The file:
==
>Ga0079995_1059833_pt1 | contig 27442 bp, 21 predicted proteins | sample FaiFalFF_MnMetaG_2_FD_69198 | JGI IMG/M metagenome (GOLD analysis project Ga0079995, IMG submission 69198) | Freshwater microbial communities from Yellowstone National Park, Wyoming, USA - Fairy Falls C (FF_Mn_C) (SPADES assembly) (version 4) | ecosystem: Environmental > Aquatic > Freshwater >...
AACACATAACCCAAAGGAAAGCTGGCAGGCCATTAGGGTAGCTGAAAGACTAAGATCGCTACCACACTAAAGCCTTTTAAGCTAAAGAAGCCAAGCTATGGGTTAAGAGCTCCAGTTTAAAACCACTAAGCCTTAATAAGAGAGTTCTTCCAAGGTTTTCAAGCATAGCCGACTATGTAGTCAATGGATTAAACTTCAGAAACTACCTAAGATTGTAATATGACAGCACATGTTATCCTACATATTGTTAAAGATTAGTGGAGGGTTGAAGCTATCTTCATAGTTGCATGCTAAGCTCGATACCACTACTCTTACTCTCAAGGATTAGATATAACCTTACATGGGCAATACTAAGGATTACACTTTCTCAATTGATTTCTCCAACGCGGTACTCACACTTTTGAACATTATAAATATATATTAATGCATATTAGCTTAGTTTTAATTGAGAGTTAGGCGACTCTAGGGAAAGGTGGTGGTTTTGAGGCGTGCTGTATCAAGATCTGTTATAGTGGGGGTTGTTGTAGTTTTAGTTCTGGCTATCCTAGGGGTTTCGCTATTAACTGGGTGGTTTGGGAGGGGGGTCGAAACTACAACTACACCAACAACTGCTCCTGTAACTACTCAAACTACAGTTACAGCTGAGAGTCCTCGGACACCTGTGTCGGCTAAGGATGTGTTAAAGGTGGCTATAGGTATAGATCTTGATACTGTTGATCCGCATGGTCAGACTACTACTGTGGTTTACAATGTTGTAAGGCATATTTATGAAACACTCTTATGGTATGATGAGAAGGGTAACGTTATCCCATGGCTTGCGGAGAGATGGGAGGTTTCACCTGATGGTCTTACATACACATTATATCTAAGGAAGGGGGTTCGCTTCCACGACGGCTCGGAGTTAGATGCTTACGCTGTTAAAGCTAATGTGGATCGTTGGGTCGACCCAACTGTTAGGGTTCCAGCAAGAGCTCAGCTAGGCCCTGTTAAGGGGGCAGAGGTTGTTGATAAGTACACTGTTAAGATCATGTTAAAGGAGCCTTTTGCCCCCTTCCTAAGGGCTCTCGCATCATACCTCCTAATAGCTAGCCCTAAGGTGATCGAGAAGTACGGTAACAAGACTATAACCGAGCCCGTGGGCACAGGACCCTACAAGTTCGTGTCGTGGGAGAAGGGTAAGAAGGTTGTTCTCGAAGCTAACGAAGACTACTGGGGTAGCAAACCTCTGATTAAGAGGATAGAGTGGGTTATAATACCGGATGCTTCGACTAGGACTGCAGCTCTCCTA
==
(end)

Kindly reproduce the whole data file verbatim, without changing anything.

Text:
>Ga0079995_1059833_pt1 | contig 27442 bp, 21 predicted proteins | sample FaiFalFF_MnMetaG_2_FD_69198 | JGI IMG/M metagenome (GOLD analysis project Ga0079995, IMG submission 69198) | Freshwater microbial communities from Yellowstone National Park, Wyoming, USA - Fairy Falls C (FF_Mn_C) (SPADES assembly) (version 4) | ecosystem: Environmental > Aquatic > Freshwater >...
AACACATAACCCAAAGGAAAGCTGGCAGGCCATTAGGGTAGCTGAAAGACTAAGATCGCTACCACACTAAAGCCTTTTAAGCTAAAGAAGCCAAGCTATGGGTTAAGAGCTCCAGTTTAAAACCACTAAGCCTTAATAAGAGAGTTCTTCCAAGGTTTTCAAGCATAGCCGACTATGTAGTCAATGGATTAAACTTCAGAAACTACCTAAGATTGTAATATGACAGCACATGTTATCCTACATATTGTTAAAGATTAGTGGAGGGTTGAAGCTATCTTCATAGTTGCATGCTAAGCTCGATACCACTACTCTTACTCTCAAGGATTAGATATAACCTTACATGGGCAATACTAAGGATTACACTTTCTCAATTGATTTCTCCAACGCGGTACTCACACTTTTGAACATTATAAATATATATTAATGCATATTAGCTTAGTTTTAATTGAGAGTTAGGCGACTCTAGGGAAAGGTGGTGGTTTTGAGGCGTGCTGTATCAAGATCTGTTATAGTGGGGGTTGTTGTAGTTTTAGTTCTGGCTATCCTAGGGGTTTCGCTATTAACTGGGTGGTTTGGGAGGGGGGTCGAAACTACAACTACACCAACAACTGCTCCTGTAACTACTCAAACTACAGTTACAGCTGAGAGTCCTCGGACACCTGTGTCGGCTAAGGATGTGTTAAAGGTGGCTATAGGTATAGATCTTGATACTGTTGATCCGCATGGTCAGACTACTACTGTGGTTTACAATGTTGTAAGGCATATTTATGAAACACTCTTATGGTATGATGAGAAGGGTAACGTTATCCCATGGCTTGCGGAGAGATGGGAGGTTTCACCTGATGGTCTTACATACACATTATATCTAAGGAAGGGGGTTCGCTTCCACGACGGCTCGGAGTTAGATGCTTACGCTGTTAAAGCTAATGTGGATCGTTGGGTCGACCCAACTGTTAGGGTTCCAGCAAGAGCTCAGCTAGGCCCTGTTAAGGGGGCAGAGGTTGTTGATAAGTACACTGTTAAGATCATGTTAAAGGAGCCTTTTGCCCCCTTCCTAAGGGCTCTCGCATCATACCTCCTAATAGCTAGCCCTAAGGTGATCGAGAAGTACGGTAACAAGACTATAACCGAGCCCGTGGGCACAGGACCCTACAAGTTCGTGTCGTGGGAGAAGGGTAAGAAGGTTGTTCTCGAAGCTAACGAAGACTACTGGGGTAGCAAACCTCTGATTAAGAGGATAGAGTGGGTTATAATACCGGATGCTTCGACTAGGACTGCAGCTCTCCTA